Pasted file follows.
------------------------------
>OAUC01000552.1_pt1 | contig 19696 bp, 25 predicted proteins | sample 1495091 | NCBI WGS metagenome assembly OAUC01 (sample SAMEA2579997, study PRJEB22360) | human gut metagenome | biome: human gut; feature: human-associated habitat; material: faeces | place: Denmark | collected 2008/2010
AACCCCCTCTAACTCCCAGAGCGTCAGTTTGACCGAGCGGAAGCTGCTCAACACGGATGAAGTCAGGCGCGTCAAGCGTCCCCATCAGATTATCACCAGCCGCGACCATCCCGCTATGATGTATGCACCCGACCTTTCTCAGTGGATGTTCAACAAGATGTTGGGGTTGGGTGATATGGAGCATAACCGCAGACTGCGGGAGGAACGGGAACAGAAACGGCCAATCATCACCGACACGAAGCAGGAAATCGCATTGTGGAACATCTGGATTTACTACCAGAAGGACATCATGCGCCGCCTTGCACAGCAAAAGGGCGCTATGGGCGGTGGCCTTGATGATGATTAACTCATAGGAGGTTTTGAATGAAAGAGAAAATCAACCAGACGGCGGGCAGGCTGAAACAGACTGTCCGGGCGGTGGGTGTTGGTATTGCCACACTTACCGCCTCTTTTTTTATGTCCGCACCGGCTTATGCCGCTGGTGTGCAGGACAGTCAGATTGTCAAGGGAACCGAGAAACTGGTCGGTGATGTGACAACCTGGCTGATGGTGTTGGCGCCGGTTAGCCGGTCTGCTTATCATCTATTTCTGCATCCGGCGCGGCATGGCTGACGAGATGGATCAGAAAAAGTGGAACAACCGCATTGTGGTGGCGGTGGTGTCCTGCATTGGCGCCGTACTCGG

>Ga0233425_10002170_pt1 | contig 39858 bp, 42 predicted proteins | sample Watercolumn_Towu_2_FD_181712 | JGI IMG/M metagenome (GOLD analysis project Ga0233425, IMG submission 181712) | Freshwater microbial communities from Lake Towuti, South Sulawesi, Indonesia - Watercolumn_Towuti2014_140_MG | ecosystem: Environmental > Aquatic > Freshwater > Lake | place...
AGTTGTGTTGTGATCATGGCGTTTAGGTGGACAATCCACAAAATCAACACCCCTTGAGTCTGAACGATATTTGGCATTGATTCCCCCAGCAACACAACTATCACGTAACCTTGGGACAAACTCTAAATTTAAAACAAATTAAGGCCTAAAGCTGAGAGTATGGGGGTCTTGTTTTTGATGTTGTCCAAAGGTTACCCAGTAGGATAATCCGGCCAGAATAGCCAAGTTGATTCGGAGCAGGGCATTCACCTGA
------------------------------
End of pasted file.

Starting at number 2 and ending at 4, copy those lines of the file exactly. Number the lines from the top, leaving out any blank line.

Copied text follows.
AACCCCCTCTAACTCCCAGAGCGTCAGTTTGACCGAGCGGAAGCTGCTCAACACGGATGAAGTCAGGCGCGTCAAGCGTCCCCATCAGATTATCACCAGCCGCGACCATCCCGCTATGATGTATGCACCCGACCTTTCTCAGTGGATGTTCAACAAGATGTTGGGGTTGGGTGATATGGAGCATAACCGCAGACTGCGGGAGGAACGGGAACAGAAACGGCCAATCATCACCGACACGAAGCAGGAAATCGCATTGTGGAACATCTGGATTTACTACCAGAAGGACATCATGCGCCGCCTTGCACAGCAAAAGGGCGCTATGGGCGGTGGCCTTGATGATGATTAACTCATAGGAGGTTTTGAATGAAAGAGAAAATCAACCAGACGGCGGGCAGGCTGAAACAGACTGTCCGGGCGGTGGGTGTTGGTATTGCCACACTTACCGCCTCTTTTTTTATGTCCGCACCGGCTTATGCCGCTGGTGTGCAGGACAGTCAGATTGTCAAGGGAACCGAGAAACTGGTCGGTGATGTGACAACCTGGCTGATGGTGTTGGCGCCGGTTAGCCGGTCTGCTTATCATCTATTTCTGCATCCGGCGCGGCATGGCTGACGAGATGGATCAGAAAAAGTGGAACAACCGCATTGTGGTGGCGGTGGTGTCCTGCATTGGCGCCGTACTCGG

>Ga0233425_10002170_pt1 | contig 39858 bp, 42 predicted proteins | sample Watercolumn_Towu_2_FD_181712 | JGI IMG/M metagenome (GOLD analysis project Ga0233425, IMG submission 181712) | Freshwater microbial communities from Lake Towuti, South Sulawesi, Indonesia - Watercolumn_Towuti2014_140_MG | ecosystem: Environmental > Aquatic > Freshwater > Lake | place...
AGTTGTGTTGTGATCATGGCGTTTAGGTGGACAATCCACAAAATCAACACCCCTTGAGTCTGAACGATATTTGGCATTGATTCCCCCAGCAACACAACTATCACGTAACCTTGGGACAAACTCTAAATTTAAAACAAATTAAGGCCTAAAGCTGAGAGTATGGGGGTCTTGTTTTTGATGTTGTCCAAAGGTTACCCAGTAGGATAATCCGGCCAGAATAGCCAAGTTGATTCGGAGCAGGGCATTCACCTGA